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In vivo detection of cancer biomarkers using fluorescence lifetime imaging

Wednesday, October 26, 2011 — Poster Session III

10:00 a.m. – Noon

Natcher Conference Center




  • Y Ardeshirpour
  • R Zielinski
  • V Chernomordik
  • J Capala
  • G Griffiths
  • A Gandjbakhche
  • M Hassan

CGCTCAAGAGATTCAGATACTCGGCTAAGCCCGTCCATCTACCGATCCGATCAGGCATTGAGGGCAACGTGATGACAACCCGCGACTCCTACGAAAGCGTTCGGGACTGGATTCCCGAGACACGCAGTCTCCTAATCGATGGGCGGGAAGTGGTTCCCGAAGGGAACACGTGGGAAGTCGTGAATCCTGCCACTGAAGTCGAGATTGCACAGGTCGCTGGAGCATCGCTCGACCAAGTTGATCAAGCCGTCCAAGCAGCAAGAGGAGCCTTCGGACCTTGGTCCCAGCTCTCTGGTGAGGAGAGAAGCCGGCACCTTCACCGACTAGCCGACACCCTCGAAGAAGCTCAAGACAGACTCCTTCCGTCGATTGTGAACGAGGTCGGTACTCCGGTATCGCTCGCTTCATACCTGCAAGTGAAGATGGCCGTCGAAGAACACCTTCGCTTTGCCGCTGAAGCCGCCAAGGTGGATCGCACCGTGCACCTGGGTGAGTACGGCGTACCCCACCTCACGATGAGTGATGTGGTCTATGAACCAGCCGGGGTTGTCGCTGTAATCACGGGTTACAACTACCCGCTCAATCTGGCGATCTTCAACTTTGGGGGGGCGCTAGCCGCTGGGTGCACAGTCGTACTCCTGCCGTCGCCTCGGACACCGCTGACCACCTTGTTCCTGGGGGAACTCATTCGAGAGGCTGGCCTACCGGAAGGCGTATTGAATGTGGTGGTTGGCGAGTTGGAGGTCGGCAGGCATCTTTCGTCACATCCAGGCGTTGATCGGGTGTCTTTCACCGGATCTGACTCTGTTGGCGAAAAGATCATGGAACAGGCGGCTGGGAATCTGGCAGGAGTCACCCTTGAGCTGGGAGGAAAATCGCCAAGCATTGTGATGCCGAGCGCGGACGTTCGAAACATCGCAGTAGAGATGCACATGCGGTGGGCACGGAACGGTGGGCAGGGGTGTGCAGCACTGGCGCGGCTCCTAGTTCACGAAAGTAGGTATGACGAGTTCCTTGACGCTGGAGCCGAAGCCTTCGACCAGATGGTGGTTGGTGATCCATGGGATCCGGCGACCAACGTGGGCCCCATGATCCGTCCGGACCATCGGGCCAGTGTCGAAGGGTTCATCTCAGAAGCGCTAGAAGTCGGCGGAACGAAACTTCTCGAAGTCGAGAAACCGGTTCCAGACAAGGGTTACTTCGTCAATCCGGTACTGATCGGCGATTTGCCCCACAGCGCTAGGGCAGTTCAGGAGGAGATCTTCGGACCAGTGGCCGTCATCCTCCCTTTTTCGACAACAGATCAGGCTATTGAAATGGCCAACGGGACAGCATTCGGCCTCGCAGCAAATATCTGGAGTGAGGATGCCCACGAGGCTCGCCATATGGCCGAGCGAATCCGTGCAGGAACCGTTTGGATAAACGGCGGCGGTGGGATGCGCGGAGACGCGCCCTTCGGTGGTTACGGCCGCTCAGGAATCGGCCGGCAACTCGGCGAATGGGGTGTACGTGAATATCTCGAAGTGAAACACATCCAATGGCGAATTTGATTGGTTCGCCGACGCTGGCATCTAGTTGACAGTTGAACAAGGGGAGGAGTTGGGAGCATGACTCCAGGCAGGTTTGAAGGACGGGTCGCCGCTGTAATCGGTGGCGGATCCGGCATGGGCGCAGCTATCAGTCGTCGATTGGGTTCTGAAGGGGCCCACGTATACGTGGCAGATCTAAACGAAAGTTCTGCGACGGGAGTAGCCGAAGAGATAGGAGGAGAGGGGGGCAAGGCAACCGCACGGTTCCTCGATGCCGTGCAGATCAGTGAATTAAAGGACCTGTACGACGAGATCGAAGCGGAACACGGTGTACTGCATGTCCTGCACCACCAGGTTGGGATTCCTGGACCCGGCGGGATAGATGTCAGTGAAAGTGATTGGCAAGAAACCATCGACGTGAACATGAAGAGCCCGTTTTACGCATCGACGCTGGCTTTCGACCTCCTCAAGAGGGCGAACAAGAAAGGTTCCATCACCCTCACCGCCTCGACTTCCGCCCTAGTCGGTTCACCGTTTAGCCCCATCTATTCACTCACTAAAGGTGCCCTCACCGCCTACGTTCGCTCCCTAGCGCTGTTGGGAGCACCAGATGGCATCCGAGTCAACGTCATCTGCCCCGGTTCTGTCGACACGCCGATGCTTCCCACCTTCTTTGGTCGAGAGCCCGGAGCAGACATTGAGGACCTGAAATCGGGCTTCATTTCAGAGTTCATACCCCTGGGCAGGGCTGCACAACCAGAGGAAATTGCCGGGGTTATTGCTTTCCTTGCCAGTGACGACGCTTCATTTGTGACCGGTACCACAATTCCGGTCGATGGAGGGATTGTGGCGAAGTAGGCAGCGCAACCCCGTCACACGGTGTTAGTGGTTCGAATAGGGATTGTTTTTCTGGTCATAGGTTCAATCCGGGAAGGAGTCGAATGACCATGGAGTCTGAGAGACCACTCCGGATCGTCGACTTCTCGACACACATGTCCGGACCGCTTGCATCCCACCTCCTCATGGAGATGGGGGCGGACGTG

The major goal on developing drugs targeting specific tumor receptors, such as Monoclonal AntiBodies (MAB), is to make a drug compound that targets selectively the cancer-causing biomarkers, inhibit their functionality and/or deliver the toxin specifically to the malignant cells. Recent advances in MAB show that their efficacy depends strongly on characterization of tumor biomarkers. Therefore, one of the main tasks in cancer diagnostics and treatment is to develop non-invasive in-vivo imaging modalities for detection of cancer biomarkers and monitoring their down regulation during the treatment. Such methods can potentially result in a new image and treat paradigm for cancer therapy. In this study we have demonstrated for the first time in live animal that the fluorescence lifetime can be used to detect the binding of targeted optical probes to the extracellular receptors on tumor cells in vivo. We attached Near-InfraRed (NIR) fluorescent probes to Human Epidermal Growth Factor 2 (HER2/neu) specific affibody molecules and used our time-resolved optical system to compare the fluorescence lifetime of the optical probes that were bound and unbound to tumor cells in live mice. The results show that the fluorescence lifetime changes in our model system delineate HER2 receptor bound from the unbound probe in-vivo.

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